Info Tech: New Media Consortium Publishes Horizon Report > 2016 Museum Edition
From the New Media Consortium:
Selected by an international expert panel of museum thought leaders, six key trends, six significant challenges, and six important developments in technology are identified across three adoption horizons over the next five years, giving museum leaders and staff a valuable guide for strategic technology planning. The format of the report provides in-depth insight into how trends and challenges are accelerating and impeding the adoption of educational and interpretive technology at museums, along with their implications for policy, leadership, and practice.
“In this year’s report it is notable that museums are continuing to place mobile devices at the center of their engagement strategies,” says Alex Freeman, Editor of the NMC Horizon Report > Museum Edition. “We’ve identified several topics that leverage mobiles for museum education and interpretation in significant ways. Participatory experiences, location intelligence, and accessibility for disabled population are some of the ways that these devices are generating actionable data and further personalizing the museum experience. These approaches are not only informing the development of digital strategies, but impacting the type of training and skills needed by museum professionals over the next five years.”
“The NMC Horizon Report > 2016 Museum Edition provides unique instruction and guidance for museums who want to understand the evolving needs and expectations of our audiences from a global perspective,” notes Nik Honeysett, Chief Executive Officer of BPOC. “Addressing the trends, challenges, key developments for technology adoption, as well as policy considerations, ensures the field is comprehensively armed with the tools and knowledge to be successful.”
Key Trends Accelerating Museum Technology Adoption
The NMC Horizon Report > 2016 Museum Edition identifies “Mobile Content and Delivery” and “Participatory Experiences” as being short-term, accelerating the adoption of educational and interpretive technology in museums over the next one to two years. “Data Analytics for Museum Operations” and “Personalization” are mid-term trends, expected to drive technology use over the next three to five years; meanwhile, “Cross-Institutional Collaboration” and the “New Roles for Museum Professionals” have been identified as trends with long-term impact, anticipated to shape cultural heritage institutions for the next five years or more.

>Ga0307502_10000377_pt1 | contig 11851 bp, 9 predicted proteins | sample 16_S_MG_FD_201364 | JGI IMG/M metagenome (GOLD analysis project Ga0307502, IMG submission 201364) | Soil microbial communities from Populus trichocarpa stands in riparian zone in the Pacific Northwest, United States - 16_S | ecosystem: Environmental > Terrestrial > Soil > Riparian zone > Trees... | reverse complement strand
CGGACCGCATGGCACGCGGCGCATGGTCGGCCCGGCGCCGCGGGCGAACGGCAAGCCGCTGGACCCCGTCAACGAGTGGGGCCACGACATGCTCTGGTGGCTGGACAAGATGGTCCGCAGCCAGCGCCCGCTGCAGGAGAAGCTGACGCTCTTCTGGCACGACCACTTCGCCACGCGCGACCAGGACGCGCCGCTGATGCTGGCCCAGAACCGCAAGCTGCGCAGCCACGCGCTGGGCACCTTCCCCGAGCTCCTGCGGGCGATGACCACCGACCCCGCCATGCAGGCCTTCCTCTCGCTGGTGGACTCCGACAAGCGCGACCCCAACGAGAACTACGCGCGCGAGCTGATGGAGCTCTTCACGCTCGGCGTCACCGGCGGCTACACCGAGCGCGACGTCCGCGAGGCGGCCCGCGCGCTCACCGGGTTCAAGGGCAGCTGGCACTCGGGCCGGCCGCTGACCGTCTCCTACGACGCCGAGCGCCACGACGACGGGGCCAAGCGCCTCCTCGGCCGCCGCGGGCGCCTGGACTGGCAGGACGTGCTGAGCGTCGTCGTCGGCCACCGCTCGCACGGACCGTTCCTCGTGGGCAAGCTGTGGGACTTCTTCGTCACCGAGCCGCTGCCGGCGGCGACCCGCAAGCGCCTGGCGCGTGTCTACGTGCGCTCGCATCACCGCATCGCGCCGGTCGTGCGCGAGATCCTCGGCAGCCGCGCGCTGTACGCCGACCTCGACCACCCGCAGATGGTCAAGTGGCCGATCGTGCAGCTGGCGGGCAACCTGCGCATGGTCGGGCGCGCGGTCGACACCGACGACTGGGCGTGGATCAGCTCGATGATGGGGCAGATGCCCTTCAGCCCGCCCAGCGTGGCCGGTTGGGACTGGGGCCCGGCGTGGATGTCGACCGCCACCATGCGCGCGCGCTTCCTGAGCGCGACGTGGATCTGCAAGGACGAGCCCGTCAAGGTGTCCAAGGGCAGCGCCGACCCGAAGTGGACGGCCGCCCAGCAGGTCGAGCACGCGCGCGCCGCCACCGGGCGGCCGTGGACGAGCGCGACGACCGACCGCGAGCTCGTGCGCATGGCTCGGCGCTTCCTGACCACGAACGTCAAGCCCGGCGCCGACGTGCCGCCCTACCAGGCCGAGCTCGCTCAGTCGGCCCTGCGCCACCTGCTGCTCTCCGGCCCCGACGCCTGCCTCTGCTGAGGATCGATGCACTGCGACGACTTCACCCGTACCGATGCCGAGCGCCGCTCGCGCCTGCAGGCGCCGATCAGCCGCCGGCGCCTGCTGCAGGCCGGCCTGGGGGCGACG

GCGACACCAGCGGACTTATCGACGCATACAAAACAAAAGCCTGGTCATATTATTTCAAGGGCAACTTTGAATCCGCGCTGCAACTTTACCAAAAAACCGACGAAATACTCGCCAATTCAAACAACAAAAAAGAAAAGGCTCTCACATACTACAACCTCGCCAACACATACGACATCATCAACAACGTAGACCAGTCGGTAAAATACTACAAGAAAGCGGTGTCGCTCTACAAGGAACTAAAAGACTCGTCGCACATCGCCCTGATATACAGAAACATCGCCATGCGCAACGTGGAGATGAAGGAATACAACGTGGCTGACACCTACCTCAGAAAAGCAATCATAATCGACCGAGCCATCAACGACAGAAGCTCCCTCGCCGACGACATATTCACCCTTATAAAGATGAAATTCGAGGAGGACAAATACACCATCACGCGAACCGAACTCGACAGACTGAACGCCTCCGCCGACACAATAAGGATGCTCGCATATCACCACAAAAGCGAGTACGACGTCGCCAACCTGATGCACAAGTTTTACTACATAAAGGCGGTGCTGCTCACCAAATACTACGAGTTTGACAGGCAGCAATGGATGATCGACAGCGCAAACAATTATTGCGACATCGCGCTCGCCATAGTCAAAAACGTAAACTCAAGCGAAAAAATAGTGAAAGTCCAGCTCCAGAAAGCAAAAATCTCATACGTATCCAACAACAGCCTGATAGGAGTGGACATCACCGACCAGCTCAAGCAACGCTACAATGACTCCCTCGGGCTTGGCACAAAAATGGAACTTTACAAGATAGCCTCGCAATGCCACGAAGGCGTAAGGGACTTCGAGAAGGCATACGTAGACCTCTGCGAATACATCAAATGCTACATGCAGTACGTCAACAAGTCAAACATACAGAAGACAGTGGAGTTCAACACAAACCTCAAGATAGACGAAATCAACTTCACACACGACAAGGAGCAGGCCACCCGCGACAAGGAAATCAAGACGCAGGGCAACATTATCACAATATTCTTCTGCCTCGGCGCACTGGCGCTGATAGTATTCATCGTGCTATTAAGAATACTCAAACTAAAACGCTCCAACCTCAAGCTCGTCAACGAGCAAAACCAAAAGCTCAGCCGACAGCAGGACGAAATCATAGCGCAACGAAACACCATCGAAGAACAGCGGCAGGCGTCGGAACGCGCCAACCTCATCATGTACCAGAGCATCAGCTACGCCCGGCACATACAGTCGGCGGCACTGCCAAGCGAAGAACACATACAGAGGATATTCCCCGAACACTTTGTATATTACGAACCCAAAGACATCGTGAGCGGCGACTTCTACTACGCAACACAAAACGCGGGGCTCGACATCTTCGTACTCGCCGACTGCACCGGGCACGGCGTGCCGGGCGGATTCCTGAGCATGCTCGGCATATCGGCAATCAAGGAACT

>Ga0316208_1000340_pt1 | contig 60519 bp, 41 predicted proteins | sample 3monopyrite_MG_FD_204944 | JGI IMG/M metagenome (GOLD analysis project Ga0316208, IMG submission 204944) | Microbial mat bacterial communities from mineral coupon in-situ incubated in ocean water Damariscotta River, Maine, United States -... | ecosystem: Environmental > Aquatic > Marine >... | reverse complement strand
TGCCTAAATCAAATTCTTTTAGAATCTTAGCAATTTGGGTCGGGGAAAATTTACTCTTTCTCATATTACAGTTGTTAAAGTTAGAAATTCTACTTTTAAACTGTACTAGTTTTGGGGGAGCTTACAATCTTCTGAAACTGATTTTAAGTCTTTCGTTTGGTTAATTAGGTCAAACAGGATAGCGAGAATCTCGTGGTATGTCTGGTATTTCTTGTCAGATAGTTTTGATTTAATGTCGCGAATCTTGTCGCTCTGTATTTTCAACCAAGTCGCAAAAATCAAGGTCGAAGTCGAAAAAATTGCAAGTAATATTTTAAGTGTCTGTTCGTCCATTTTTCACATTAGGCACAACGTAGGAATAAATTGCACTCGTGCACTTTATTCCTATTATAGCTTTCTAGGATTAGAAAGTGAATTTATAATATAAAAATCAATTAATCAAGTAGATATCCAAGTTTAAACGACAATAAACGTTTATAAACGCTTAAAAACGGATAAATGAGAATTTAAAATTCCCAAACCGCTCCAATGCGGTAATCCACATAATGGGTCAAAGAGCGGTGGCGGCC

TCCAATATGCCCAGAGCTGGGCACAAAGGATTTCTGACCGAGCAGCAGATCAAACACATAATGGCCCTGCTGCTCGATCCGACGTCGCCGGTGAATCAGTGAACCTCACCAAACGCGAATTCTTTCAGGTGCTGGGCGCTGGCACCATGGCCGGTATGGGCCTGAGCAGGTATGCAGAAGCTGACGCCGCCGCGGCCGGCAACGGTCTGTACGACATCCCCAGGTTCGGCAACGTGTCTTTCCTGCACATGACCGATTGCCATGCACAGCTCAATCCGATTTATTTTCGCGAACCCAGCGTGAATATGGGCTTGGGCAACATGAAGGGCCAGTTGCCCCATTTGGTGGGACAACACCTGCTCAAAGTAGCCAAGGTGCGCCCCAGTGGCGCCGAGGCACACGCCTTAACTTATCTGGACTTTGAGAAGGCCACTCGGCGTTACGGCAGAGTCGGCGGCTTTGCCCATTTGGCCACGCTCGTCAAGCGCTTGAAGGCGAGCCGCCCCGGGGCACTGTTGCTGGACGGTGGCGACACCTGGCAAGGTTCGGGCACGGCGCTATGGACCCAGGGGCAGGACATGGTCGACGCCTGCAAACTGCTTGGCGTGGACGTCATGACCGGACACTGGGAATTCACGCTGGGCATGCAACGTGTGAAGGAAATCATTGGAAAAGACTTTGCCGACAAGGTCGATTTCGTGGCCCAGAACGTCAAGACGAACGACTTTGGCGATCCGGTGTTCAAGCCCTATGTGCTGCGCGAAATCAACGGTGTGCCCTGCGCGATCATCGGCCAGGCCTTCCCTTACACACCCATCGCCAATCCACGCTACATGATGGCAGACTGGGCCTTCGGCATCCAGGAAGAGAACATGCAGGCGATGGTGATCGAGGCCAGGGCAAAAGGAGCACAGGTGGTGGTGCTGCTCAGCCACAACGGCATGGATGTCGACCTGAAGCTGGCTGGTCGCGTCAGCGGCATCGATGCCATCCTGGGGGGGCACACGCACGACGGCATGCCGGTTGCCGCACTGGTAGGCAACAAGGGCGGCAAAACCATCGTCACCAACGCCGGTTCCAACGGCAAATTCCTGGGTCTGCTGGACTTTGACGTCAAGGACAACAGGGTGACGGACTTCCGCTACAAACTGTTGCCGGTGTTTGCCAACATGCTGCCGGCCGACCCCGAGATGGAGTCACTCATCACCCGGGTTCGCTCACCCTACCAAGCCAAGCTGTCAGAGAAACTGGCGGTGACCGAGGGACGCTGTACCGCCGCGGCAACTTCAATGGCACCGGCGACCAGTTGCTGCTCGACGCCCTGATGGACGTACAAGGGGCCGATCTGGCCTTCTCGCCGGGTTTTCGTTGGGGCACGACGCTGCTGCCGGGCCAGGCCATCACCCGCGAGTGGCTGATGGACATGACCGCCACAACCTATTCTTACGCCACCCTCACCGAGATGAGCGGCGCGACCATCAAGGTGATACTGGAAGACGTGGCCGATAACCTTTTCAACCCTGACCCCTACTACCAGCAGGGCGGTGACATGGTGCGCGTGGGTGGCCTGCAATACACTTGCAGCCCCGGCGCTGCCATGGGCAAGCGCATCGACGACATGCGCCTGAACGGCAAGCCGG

Significant Challenges Impeding Museum Technology Adoption
A number of challenges are acknowledged as barriers to the mainstream use of technology in museums. “Developing Effective Digital Strategies” and “Improving Digital Literacy of Museum Professionals” are perceived as solvable challenges — those which we both understand and know how to solve. “Improving Accessibility for Disabled Populations” and “Measuring the Impact of New Technologies” are considered difficult challenges, which are defined and well understood but with solutions that are elusive. Described as wicked challenges are “Managing Knowledge Obsolescence” and “Privacy Concerns,” which are complex to define, much less to address.
Important Developments in Educational and Interpretive Technology for Museums
Additionally, the report identifies digital humanities technologies and makerspaces as digital strategies and technologies expected to enter mainstream use in the near-term horizon of one year or less. Location intelligence and virtual reality are seen in the mid-term horizon of two to three years; information visualization and networked objects are seen emerging in the far-term horizon of four to five years.
The subject matter in this report was identified through a qualitative research process designed and conducted by the NMC that engaged an international body of experts in museums, technology, business, and other fields around a set of research questions designed to surface significant trends and challenges and to identify emerging technologies with a strong likelihood of adoption in the cultural heritage sector. The NMC Horizon Report > 2016 Museum Edition details the areas in which these experts were in strong agreement.
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About Gary Price
Gary Price (email@example.com) is a librarian, writer, consultant, and frequent conference speaker based in the Washington D.C. metro area. He earned his MLIS degree from Wayne State University in Detroit. Price has won several awards including the SLA Innovations in Technology Award and Alumnus of the Year from the Wayne St. University Library and Information Science Program. From 2006-2009 he was Director of Online Information Services at Ask.com. Gary is also the co-founder of infoDJ an innovation research consultancy supporting corporate product and business model teams with just-in-time fact and insight finding.